So we have 7(T) =220 or a bit over 31 hours to total discharge of the battery...so figure on 15 hours before you need to recharge.

If everything remained the same BUT you changed to a 10 amp fridge...
the 10 to the 1.2 is almost 16 and you thus get
16T=220...or 13.5 hours till total discharge and just 6-7 hours before you need to recharge.

So...you can see that as current draw increases...the capacity of the battery in hours drops even more quickly...and a higher Peukert number accelerates this.

Now conversely...a low Puekert # means the capacity is relatively unnaffected by the rate of amp draw. This is one of the big advantages of AGM batteries as they can have P numbers in the 1.08 type range.

So....if you are looking at building a large battery bank with big amp draws...checking into your PARTICULAR brand and model battery choices Peukert # may lead you to one brand and one type over another. Peukert #'s are generally hard to find and you may need to write to the mfr. you are considering.
Hope a few find the above interesting.

 hellosailor 06-20-2007 03:02 PM

Cam-
"Note that 12.25V measured in RESTING state is 1/2 discharged for a 12V battery. About 12.8V is fully charged"
SAY WHAT?! The normal resting voltage for a wet lead battery is six cells at 2.2VDC, total 12.6VDC. 12.8V is a "hot" battery with a surface charge on it, or a different internal chemistry.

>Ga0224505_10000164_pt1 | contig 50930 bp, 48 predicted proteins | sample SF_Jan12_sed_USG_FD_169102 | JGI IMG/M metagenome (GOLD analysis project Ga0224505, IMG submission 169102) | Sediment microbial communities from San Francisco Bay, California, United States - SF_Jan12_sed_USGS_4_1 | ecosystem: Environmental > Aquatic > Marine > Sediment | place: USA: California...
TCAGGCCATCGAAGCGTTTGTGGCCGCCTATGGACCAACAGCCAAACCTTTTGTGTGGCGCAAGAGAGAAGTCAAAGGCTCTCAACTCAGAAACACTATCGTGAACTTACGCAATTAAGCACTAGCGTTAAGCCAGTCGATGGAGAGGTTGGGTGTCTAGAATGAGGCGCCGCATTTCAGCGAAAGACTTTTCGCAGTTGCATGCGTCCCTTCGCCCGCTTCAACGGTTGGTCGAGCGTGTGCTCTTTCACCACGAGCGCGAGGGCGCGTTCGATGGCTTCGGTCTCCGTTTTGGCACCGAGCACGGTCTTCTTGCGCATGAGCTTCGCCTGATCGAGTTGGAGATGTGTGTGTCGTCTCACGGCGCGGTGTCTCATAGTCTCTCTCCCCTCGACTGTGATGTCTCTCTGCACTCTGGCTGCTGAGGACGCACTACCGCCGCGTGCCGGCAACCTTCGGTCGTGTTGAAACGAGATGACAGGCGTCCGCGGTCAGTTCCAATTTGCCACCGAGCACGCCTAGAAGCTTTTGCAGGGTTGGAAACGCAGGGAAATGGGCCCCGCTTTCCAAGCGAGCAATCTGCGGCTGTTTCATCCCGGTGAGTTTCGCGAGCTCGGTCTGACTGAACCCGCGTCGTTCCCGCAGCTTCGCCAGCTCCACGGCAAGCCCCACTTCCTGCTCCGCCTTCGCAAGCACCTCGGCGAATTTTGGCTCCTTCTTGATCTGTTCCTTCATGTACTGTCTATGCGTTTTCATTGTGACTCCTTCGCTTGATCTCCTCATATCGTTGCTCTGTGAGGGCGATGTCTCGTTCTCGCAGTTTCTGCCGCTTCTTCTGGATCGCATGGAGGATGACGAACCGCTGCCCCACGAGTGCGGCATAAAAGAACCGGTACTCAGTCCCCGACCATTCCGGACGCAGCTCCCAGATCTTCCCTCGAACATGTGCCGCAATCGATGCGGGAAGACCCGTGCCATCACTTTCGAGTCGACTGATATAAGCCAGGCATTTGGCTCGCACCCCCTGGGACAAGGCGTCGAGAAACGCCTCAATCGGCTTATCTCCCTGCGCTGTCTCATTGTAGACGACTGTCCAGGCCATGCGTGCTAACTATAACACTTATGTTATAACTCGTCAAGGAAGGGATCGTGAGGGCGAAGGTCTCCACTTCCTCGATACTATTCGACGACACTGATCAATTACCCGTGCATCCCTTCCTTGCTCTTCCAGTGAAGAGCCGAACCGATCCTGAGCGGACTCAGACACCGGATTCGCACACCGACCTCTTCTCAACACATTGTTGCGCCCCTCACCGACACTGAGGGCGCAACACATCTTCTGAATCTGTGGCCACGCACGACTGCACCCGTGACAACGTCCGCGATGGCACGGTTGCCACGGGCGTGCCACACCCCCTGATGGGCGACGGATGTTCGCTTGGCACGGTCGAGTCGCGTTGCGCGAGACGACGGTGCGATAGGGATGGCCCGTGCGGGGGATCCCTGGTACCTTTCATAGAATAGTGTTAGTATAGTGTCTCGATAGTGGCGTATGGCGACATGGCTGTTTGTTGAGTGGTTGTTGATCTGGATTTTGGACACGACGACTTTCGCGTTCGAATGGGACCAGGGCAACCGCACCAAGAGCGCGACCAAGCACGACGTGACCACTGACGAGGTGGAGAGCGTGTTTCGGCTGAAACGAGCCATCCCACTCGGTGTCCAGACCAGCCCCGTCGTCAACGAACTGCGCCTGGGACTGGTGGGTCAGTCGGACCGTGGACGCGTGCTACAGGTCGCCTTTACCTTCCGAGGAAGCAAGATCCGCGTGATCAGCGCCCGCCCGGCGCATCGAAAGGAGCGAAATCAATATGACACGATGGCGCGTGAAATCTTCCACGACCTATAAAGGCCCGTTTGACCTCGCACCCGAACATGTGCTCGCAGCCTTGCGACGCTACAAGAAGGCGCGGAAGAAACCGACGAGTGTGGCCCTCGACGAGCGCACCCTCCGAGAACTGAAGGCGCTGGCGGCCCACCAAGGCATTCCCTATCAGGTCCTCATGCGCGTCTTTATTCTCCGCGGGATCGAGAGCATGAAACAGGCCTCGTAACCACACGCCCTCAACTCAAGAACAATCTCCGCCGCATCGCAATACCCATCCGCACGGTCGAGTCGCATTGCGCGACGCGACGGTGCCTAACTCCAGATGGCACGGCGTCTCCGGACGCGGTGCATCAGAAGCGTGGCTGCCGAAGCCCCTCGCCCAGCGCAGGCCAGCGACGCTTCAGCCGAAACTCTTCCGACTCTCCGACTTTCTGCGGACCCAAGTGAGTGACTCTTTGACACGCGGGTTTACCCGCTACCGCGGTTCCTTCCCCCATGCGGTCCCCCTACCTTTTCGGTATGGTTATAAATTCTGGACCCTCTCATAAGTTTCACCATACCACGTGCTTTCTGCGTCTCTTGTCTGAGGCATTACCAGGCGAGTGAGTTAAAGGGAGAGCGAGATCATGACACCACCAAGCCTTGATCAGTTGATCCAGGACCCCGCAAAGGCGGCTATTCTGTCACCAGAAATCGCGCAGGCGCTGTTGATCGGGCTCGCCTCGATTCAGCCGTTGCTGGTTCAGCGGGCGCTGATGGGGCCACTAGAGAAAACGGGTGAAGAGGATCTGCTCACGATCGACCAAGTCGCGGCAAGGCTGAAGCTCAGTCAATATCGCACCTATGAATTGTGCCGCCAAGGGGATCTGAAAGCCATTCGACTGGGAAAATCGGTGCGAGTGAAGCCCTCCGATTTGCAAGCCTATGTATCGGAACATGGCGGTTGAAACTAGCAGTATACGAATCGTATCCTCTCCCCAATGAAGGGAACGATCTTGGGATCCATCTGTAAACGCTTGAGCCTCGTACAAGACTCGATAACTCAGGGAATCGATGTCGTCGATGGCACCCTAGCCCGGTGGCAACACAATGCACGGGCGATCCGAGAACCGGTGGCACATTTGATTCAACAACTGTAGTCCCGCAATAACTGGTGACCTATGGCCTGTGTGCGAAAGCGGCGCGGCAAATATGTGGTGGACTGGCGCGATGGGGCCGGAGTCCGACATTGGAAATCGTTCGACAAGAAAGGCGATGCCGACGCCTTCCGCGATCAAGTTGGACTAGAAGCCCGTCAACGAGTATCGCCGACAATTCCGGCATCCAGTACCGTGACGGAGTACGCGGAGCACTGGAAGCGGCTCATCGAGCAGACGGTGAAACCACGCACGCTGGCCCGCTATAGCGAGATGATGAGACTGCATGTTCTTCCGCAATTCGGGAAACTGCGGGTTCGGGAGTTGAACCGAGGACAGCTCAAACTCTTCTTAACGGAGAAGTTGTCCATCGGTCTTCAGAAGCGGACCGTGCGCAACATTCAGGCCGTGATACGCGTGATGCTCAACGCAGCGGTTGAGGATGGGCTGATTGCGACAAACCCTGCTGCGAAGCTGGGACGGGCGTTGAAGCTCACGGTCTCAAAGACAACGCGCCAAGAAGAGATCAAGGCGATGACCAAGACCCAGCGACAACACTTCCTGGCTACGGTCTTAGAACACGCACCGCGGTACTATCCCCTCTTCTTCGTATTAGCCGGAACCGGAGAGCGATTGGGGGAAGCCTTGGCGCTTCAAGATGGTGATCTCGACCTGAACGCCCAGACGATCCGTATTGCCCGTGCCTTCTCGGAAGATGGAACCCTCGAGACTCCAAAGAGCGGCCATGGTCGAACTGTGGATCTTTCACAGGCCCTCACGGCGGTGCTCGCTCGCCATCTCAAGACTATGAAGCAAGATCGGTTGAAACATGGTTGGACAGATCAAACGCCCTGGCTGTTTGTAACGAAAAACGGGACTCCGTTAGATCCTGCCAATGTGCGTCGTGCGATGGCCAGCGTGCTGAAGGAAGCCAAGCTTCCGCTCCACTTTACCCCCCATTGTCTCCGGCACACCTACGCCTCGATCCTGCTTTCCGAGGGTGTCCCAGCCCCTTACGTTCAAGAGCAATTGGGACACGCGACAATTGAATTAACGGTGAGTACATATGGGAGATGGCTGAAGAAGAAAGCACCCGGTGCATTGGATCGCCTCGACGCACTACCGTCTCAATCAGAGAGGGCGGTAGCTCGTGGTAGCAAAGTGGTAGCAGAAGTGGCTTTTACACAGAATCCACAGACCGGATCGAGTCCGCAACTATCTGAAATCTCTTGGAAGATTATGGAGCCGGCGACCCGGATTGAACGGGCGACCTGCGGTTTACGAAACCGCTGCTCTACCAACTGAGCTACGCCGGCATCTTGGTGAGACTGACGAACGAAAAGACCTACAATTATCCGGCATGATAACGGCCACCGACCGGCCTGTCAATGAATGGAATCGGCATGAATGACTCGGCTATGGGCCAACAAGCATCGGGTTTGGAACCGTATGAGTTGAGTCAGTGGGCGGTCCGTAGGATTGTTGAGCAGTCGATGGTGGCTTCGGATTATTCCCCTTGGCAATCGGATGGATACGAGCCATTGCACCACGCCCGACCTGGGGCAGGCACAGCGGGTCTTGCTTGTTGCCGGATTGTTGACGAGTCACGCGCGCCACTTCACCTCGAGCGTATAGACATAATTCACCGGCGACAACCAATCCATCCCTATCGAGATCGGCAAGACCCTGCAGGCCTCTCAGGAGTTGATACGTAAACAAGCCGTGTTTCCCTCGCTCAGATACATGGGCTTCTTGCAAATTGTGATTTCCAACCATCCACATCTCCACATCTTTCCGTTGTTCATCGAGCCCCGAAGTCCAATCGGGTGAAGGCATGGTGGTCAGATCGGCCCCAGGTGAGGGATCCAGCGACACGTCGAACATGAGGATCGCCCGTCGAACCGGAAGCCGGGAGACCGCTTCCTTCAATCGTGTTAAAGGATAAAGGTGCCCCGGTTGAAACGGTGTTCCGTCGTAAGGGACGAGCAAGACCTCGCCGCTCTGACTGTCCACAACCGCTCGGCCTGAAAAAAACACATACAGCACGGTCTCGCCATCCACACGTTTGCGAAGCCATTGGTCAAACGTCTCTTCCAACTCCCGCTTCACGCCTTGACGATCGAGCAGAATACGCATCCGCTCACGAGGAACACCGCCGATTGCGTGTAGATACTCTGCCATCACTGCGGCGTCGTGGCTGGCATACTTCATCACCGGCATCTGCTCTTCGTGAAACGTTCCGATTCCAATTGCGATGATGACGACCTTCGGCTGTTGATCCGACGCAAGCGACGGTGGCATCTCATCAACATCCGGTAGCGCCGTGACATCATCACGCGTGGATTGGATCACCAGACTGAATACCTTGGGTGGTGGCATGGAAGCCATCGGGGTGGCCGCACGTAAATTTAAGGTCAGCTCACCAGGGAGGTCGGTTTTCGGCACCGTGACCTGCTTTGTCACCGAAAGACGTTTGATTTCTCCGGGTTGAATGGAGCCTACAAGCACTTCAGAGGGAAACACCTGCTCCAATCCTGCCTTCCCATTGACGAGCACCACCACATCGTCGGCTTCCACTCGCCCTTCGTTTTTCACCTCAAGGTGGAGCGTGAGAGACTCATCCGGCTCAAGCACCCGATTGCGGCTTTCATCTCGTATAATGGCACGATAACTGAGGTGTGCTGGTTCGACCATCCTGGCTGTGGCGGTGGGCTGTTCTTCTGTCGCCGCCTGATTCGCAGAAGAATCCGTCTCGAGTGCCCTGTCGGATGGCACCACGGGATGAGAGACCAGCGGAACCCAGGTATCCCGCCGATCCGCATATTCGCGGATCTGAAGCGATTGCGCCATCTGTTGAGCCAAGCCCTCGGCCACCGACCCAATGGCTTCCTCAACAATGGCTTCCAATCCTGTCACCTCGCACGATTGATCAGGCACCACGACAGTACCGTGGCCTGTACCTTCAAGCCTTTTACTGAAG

12.5V is a 90% charged conventional battery, rated from 11.6V to 12.6V for the working range from "dead" to "full", typically and nominally. At least, that's what I keep getting repeatedly from a wide variety of makers and sources.

 sailingdog 06-20-2007 03:24 PM

Quote:
 Originally Posted by hellosailor Cam- "Note that 12.25V measured in RESTING state is 1/2 discharged for a 12V battery. About 12.8V is fully charged" SAY WHAT?! The normal resting voltage for a wet lead battery is six cells at 2.2VDC, total 12.6VDC. 12.8V is a "hot" battery with a surface charge on it, or a different internal chemistry. 12.5V is a 90% charged conventional battery, rated from 11.6V to 12.6V for the working range from "dead" to "full", typically and nominally. At least, that's what I keep getting repeatedly from a wide variety of makers and sources.